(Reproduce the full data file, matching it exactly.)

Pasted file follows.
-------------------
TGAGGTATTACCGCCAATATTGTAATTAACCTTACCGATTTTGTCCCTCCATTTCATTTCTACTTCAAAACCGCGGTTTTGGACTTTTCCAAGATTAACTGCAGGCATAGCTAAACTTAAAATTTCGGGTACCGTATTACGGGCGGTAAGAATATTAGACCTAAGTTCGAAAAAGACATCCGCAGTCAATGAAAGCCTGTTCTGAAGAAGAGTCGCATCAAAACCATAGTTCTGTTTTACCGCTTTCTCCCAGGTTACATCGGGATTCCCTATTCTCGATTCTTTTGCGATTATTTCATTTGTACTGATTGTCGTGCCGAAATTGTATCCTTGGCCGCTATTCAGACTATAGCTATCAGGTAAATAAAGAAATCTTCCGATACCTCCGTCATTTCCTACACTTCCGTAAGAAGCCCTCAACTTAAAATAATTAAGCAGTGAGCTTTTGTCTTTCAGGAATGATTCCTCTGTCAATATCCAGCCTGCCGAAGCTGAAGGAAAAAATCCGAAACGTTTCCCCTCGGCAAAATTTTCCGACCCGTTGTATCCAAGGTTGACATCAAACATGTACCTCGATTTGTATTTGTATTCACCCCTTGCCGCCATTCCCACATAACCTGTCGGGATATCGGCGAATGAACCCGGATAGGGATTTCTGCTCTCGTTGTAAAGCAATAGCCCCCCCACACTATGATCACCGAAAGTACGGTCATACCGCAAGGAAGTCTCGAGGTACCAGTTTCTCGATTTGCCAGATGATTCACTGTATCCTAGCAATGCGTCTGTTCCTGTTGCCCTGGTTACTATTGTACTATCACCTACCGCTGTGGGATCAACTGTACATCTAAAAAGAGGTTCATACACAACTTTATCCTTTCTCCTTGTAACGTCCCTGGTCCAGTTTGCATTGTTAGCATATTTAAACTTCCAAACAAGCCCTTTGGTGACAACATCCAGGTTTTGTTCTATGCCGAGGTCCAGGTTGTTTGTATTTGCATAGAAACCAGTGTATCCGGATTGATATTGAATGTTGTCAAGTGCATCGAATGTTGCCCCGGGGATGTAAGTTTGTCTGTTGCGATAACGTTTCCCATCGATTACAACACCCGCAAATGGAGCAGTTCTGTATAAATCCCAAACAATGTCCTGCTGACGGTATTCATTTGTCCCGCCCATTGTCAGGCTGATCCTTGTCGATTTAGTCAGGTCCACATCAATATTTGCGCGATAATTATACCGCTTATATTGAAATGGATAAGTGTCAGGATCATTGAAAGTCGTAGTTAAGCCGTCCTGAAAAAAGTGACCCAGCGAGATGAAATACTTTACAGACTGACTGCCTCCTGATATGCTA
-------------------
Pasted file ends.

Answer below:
TGAGGTATTACCGCCAATATTGTAATTAACCTTACCGATTTTGTCCCTCCATTTCATTTCTACTTCAAAACCGCGGTTTTGGACTTTTCCAAGATTAACTGCAGGCATAGCTAAACTTAAAATTTCGGGTACCGTATTACGGGCGGTAAGAATATTAGACCTAAGTTCGAAAAAGACATCCGCAGTCAATGAAAGCCTGTTCTGAAGAAGAGTCGCATCAAAACCATAGTTCTGTTTTACCGCTTTCTCCCAGGTTACATCGGGATTCCCTATTCTCGATTCTTTTGCGATTATTTCATTTGTACTGATTGTCGTGCCGAAATTGTATCCTTGGCCGCTATTCAGACTATAGCTATCAGGTAAATAAAGAAATCTTCCGATACCTCCGTCATTTCCTACACTTCCGTAAGAAGCCCTCAACTTAAAATAATTAAGCAGTGAGCTTTTGTCTTTCAGGAATGATTCCTCTGTCAATATCCAGCCTGCCGAAGCTGAAGGAAAAAATCCGAAACGTTTCCCCTCGGCAAAATTTTCCGACCCGTTGTATCCAAGGTTGACATCAAACATGTACCTCGATTTGTATTTGTATTCACCCCTTGCCGCCATTCCCACATAACCTGTCGGGATATCGGCGAATGAACCCGGATAGGGATTTCTGCTCTCGTTGTAAAGCAATAGCCCCCCCACACTATGATCACCGAAAGTACGGTCATACCGCAAGGAAGTCTCGAGGTACCAGTTTCTCGATTTGCCAGATGATTCACTGTATCCTAGCAATGCGTCTGTTCCTGTTGCCCTGGTTACTATTGTACTATCACCTACCGCTGTGGGATCAACTGTACATCTAAAAAGAGGTTCATACACAACTTTATCCTTTCTCCTTGTAACGTCCCTGGTCCAGTTTGCATTGTTAGCATATTTAAACTTCCAAACAAGCCCTTTGGTGACAACATCCAGGTTTTGTTCTATGCCGAGGTCCAGGTTGTTTGTATTTGCATAGAAACCAGTGTATCCGGATTGATATTGAATGTTGTCAAGTGCATCGAATGTTGCCCCGGGGATGTAAGTTTGTCTGTTGCGATAACGTTTCCCATCGATTACAACACCCGCAAATGGAGCAGTTCTGTATAAATCCCAAACAATGTCCTGCTGACGGTATTCATTTGTCCCGCCCATTGTCAGGCTGATCCTTGTCGATTTAGTCAGGTCCACATCAATATTTGCGCGATAATTATACCGCTTATATTGAAATGGATAAGTGTCAGGATCATTGAAAGTCGTAGTTAAGCCGTCCTGAAAAAAGTGACCCAGCGAGATGAAATACTTTACAGACTGACTGCCTCCTGATATGCTA